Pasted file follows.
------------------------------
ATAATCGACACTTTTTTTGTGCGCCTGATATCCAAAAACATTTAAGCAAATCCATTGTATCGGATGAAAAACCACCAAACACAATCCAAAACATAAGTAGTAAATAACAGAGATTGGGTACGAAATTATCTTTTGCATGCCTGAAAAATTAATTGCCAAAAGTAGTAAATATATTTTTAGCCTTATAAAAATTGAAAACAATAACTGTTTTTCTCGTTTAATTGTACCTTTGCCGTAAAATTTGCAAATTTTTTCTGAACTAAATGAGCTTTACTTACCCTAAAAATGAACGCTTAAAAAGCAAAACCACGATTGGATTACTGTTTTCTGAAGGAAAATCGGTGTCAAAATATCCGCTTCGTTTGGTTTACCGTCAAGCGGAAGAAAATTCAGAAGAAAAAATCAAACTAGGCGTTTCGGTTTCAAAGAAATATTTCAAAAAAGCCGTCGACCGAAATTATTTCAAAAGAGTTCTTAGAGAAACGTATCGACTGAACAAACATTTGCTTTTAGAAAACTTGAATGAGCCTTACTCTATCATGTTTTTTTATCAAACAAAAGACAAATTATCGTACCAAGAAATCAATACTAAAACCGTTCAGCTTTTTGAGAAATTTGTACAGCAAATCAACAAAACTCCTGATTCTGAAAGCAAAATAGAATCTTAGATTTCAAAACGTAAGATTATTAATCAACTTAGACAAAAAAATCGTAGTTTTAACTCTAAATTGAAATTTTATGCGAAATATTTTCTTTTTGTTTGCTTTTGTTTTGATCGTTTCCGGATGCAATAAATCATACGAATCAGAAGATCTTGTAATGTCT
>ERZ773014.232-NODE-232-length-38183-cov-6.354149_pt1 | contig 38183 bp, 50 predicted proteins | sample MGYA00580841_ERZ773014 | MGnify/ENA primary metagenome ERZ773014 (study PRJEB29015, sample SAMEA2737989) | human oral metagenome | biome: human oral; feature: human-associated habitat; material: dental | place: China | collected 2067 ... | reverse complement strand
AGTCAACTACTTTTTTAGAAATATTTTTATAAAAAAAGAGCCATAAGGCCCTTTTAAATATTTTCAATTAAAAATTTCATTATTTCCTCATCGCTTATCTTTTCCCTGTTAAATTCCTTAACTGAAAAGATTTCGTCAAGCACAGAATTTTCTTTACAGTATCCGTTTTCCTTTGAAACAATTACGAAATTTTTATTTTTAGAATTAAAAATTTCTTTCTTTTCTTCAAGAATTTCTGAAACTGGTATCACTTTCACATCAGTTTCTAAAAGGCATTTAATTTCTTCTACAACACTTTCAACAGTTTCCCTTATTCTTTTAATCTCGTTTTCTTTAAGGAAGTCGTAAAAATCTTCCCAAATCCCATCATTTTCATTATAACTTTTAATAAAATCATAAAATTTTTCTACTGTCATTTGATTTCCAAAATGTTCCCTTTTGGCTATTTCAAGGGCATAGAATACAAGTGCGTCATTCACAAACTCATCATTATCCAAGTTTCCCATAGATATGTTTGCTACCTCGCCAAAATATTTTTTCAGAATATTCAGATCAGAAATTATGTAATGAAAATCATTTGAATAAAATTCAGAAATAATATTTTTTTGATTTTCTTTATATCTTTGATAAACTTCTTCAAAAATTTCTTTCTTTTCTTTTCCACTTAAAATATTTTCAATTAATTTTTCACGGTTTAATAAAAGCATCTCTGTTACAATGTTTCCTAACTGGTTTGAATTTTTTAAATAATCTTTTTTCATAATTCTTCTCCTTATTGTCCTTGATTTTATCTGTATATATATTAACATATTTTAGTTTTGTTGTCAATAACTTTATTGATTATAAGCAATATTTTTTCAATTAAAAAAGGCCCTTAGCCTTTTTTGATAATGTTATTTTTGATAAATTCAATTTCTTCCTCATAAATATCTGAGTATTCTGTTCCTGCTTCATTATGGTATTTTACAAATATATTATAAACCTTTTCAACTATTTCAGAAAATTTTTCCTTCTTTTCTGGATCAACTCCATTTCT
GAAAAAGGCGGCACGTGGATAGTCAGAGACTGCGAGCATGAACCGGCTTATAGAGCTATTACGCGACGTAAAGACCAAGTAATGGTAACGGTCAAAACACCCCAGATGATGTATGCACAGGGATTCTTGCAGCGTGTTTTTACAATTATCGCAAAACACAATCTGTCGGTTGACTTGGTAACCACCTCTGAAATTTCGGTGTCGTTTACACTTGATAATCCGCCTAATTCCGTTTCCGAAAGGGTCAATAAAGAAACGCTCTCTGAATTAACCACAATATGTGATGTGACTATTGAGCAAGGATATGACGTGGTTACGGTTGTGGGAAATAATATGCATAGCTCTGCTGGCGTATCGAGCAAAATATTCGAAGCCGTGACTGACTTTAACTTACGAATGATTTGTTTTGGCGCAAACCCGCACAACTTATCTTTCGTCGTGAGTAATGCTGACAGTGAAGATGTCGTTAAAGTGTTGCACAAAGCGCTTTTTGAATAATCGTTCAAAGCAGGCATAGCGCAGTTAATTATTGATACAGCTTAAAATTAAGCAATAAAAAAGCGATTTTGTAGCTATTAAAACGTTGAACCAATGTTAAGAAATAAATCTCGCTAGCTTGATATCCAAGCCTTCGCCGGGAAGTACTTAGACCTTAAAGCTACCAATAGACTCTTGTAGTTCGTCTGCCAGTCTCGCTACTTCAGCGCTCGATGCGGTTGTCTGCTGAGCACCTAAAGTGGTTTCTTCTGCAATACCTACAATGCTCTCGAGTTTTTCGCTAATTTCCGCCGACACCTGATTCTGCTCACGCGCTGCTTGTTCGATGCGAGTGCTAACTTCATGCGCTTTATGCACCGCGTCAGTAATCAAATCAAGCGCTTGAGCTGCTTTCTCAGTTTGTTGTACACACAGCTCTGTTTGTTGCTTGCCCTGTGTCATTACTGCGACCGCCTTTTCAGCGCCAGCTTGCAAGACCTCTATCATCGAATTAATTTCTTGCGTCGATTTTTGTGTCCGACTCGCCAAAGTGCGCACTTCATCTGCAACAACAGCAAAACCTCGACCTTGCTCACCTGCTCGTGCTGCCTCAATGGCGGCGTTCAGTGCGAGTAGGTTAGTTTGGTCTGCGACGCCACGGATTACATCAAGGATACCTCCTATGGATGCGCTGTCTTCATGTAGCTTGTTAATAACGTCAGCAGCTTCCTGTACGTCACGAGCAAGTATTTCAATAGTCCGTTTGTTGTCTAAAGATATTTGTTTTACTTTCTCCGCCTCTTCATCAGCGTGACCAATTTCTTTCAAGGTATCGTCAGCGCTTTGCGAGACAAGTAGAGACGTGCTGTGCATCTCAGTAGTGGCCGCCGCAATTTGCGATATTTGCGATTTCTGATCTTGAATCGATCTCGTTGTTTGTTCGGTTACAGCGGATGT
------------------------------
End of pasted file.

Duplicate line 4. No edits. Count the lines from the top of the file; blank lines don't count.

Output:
GAAAAAGGCGGCACGTGGATAGTCAGAGACTGCGAGCATGAACCGGCTTATAGAGCTATTACGCGACGTAAAGACCAAGTAATGGTAACGGTCAAAACACCCCAGATGATGTATGCACAGGGATTCTTGCAGCGTGTTTTTACAATTATCGCAAAACACAATCTGTCGGTTGACTTGGTAACCACCTCTGAAATTTCGGTGTCGTTTACACTTGATAATCCGCCTAATTCCGTTTCCGAAAGGGTCAATAAAGAAACGCTCTCTGAATTAACCACAATATGTGATGTGACTATTGAGCAAGGATATGACGTGGTTACGGTTGTGGGAAATAATATGCATAGCTCTGCTGGCGTATCGAGCAAAATATTCGAAGCCGTGACTGACTTTAACTTACGAATGATTTGTTTTGGCGCAAACCCGCACAACTTATCTTTCGTCGTGAGTAATGCTGACAGTGAAGATGTCGTTAAAGTGTTGCACAAAGCGCTTTTTGAATAATCGTTCAAAGCAGGCATAGCGCAGTTAATTATTGATACAGCTTAAAATTAAGCAATAAAAAAGCGATTTTGTAGCTATTAAAACGTTGAACCAATGTTAAGAAATAAATCTCGCTAGCTTGATATCCAAGCCTTCGCCGGGAAGTACTTAGACCTTAAAGCTACCAATAGACTCTTGTAGTTCGTCTGCCAGTCTCGCTACTTCAGCGCTCGATGCGGTTGTCTGCTGAGCACCTAAAGTGGTTTCTTCTGCAATACCTACAATGCTCTCGAGTTTTTCGCTAATTTCCGCCGACACCTGATTCTGCTCACGCGCTGCTTGTTCGATGCGAGTGCTAACTTCATGCGCTTTATGCACCGCGTCAGTAATCAAATCAAGCGCTTGAGCTGCTTTCTCAGTTTGTTGTACACACAGCTCTGTTTGTTGCTTGCCCTGTGTCATTACTGCGACCGCCTTTTCAGCGCCAGCTTGCAAGACCTCTATCATCGAATTAATTTCTTGCGTCGATTTTTGTGTCCGACTCGCCAAAGTGCGCACTTCATCTGCAACAACAGCAAAACCTCGACCTTGCTCACCTGCTCGTGCTGCCTCAATGGCGGCGTTCAGTGCGAGTAGGTTAGTTTGGTCTGCGACGCCACGGATTACATCAAGGATACCTCCTATGGATGCGCTGTCTTCATGTAGCTTGTTAATAACGTCAGCAGCTTCCTGTACGTCACGAGCAAGTATTTCAATAGTCCGTTTGTTGTCTAAAGATATTTGTTTTACTTTCTCCGCCTCTTCATCAGCGTGACCAATTTCTTTCAAGGTATCGTCAGCGCTTTGCGAGACAAGTAGAGACGTGCTGTGCATCTCAGTAGTGGCCGCCGCAATTTGCGATATTTGCGATTTCTGATCTTGAATCGATCTCGTTGTTTGTTCGGTTACAGCGGATGT